• Hard to Fill Job Openings. For the 47 percent of owners who hired or tried to hire in the last three months, 36 percent (77 percent of those trying to hire or hiring) reported few or no qualified applicants for open positions.
  • Sales. The net percent of all owners (seasonally adjusted) reporting higher nominal sales over the past three months was negative 7 percent, an improvement of 2 points and the best reading in eight months. However, firms are still reporting more declines than gains. Seventeen (17) percent of small employers cite weak sales as their top business problem, a one point improvement over February.
  • Earnings and Wages. Reports of positive earnings trends improved 3 points in March, but landed at a negative 23 percent—a very poor reading. However, a seasonally adjusted net 16 percent of owners reported higher employee compensation (up 2 points from last month), which is good news for employees.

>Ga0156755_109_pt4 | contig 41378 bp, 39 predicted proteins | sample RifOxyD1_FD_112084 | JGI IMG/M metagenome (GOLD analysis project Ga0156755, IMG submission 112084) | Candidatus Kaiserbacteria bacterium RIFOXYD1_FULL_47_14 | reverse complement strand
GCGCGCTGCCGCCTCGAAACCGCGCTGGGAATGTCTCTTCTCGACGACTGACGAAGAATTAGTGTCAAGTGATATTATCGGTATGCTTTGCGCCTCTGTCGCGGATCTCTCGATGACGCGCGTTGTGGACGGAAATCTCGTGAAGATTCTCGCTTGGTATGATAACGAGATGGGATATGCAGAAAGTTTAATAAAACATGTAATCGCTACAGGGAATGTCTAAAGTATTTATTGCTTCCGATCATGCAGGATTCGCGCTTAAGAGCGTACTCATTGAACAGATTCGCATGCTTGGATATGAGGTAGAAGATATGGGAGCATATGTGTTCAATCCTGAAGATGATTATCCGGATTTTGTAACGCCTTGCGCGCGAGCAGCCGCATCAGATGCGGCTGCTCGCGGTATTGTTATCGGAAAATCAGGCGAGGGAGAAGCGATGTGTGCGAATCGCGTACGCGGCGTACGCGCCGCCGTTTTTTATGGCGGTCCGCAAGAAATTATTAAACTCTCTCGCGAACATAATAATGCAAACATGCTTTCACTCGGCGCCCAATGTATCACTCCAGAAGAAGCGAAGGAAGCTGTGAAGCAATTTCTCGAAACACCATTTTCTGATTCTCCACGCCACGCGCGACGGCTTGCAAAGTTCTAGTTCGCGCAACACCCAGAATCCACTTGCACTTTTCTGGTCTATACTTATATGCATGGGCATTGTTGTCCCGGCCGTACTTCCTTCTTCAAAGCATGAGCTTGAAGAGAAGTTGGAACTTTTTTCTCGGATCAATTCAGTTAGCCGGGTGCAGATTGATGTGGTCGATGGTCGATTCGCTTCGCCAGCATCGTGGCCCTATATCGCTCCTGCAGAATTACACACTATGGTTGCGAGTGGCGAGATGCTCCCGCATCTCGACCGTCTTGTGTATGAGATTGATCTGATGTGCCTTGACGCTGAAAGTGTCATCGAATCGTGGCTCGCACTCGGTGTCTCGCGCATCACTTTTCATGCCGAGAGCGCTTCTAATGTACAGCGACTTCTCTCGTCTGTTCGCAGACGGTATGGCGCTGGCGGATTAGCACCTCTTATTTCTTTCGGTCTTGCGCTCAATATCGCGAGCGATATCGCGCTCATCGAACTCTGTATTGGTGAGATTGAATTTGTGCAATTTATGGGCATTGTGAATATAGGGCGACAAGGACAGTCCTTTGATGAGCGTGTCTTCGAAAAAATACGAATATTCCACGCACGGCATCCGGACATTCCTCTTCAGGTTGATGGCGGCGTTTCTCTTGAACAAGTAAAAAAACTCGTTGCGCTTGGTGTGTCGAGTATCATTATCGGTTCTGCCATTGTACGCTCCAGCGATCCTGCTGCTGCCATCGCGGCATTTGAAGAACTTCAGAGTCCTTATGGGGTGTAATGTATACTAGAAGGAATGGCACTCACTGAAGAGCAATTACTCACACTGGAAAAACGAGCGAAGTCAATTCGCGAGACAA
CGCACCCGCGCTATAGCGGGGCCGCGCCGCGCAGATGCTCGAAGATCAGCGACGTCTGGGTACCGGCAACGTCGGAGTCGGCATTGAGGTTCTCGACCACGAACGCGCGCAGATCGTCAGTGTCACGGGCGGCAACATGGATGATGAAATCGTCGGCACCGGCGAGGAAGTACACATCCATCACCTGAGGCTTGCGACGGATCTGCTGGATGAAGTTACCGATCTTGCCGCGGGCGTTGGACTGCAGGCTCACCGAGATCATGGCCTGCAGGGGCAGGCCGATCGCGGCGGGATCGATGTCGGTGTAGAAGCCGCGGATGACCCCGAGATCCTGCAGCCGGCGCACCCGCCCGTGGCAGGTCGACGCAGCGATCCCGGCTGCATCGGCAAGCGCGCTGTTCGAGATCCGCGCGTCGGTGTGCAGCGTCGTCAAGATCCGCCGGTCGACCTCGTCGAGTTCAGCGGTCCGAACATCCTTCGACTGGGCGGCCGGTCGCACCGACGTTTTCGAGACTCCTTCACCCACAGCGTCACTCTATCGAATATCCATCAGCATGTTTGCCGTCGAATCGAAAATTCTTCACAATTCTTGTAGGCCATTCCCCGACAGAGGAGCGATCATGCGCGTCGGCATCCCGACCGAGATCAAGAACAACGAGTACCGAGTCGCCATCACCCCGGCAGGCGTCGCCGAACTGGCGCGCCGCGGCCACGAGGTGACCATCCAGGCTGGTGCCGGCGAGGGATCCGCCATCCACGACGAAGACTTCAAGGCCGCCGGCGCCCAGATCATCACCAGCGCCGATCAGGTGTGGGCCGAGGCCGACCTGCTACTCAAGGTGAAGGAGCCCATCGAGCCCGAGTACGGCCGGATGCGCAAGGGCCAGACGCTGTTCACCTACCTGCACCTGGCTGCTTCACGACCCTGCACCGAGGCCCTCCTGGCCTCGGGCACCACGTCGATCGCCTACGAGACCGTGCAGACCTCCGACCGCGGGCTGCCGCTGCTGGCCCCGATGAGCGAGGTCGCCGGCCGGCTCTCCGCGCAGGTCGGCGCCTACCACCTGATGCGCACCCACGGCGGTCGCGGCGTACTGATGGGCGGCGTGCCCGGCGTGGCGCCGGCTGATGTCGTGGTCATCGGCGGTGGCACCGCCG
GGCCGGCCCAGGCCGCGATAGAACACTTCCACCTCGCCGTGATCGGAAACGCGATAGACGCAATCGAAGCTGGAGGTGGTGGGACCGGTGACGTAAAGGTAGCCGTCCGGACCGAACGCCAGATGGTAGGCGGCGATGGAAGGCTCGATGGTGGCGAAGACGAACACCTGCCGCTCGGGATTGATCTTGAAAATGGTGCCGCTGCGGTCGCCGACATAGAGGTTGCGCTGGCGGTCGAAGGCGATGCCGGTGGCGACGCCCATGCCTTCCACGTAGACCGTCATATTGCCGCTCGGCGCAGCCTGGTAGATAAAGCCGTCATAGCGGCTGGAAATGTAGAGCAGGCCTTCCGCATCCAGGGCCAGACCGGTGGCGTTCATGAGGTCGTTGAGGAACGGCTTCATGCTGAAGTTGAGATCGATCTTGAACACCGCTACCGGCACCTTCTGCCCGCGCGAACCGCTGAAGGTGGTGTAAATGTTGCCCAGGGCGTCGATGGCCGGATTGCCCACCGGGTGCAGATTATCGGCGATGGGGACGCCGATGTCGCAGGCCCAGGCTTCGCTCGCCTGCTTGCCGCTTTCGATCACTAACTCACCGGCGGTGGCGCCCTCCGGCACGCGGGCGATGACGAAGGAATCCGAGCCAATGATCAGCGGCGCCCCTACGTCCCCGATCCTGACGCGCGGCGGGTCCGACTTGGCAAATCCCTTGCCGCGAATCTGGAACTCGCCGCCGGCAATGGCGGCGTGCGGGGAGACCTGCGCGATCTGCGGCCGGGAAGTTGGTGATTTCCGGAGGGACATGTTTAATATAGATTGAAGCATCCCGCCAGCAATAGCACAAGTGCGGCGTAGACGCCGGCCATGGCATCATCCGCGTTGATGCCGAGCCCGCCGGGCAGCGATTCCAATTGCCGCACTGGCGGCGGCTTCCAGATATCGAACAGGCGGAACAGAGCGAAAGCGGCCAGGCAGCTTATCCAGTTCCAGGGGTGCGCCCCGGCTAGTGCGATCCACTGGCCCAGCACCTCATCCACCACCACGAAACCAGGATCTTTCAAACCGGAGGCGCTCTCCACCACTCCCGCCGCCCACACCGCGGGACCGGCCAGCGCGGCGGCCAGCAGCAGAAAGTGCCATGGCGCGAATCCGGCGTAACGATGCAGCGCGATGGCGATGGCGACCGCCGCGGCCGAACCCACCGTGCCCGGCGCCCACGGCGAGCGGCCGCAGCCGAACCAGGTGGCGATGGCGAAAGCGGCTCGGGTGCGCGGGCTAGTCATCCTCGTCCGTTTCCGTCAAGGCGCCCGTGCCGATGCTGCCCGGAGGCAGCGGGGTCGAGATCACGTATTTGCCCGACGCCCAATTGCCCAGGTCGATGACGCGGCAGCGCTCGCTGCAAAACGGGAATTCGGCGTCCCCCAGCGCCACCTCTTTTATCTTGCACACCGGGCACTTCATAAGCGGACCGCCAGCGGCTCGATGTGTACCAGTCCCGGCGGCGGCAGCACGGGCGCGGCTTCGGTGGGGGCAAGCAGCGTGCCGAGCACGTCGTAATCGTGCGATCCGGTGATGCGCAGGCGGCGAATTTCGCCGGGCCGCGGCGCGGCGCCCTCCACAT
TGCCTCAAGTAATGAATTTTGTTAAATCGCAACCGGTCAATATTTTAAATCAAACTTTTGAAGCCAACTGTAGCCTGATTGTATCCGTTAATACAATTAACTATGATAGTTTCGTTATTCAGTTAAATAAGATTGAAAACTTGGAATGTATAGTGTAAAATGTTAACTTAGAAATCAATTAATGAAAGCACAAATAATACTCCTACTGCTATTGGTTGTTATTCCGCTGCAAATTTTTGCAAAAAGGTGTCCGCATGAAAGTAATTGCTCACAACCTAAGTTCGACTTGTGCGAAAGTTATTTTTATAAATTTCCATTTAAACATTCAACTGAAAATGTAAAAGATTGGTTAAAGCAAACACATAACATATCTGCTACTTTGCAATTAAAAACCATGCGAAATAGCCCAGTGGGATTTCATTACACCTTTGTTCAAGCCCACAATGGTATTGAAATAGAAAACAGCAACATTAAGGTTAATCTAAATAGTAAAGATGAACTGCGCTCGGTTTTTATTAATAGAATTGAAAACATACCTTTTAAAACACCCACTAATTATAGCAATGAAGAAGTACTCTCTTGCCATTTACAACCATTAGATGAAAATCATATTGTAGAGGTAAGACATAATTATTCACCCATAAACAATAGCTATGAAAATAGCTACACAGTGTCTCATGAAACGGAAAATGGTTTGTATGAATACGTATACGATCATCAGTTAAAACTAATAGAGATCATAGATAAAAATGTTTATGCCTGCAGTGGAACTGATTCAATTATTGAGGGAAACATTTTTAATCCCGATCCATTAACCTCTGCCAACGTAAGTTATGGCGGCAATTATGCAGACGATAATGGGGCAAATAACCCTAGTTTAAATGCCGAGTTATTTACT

• Credit Markets. Credit demands remained weak in March.  Twenty-nine percent reported all credit needs met, and 49 percent explicitly said they did not want a loan (64 percent including those who did not answer the question, presumably uninterested in borrowing as well).  Seven percent of owners surveyed reported that all their credit needs were not met, unchanged from February and 3 points above the record low.
  • Capital Outlays. When it comes to business investment, owners are still in “maintenance mode.” The frequency of reported capital outlays over the past six months rose 1 point to 57 percent, rising steadily since January, though by very small amounts. The percent of owners planning capital outlays in the next three to six months was unchanged at 25 percent.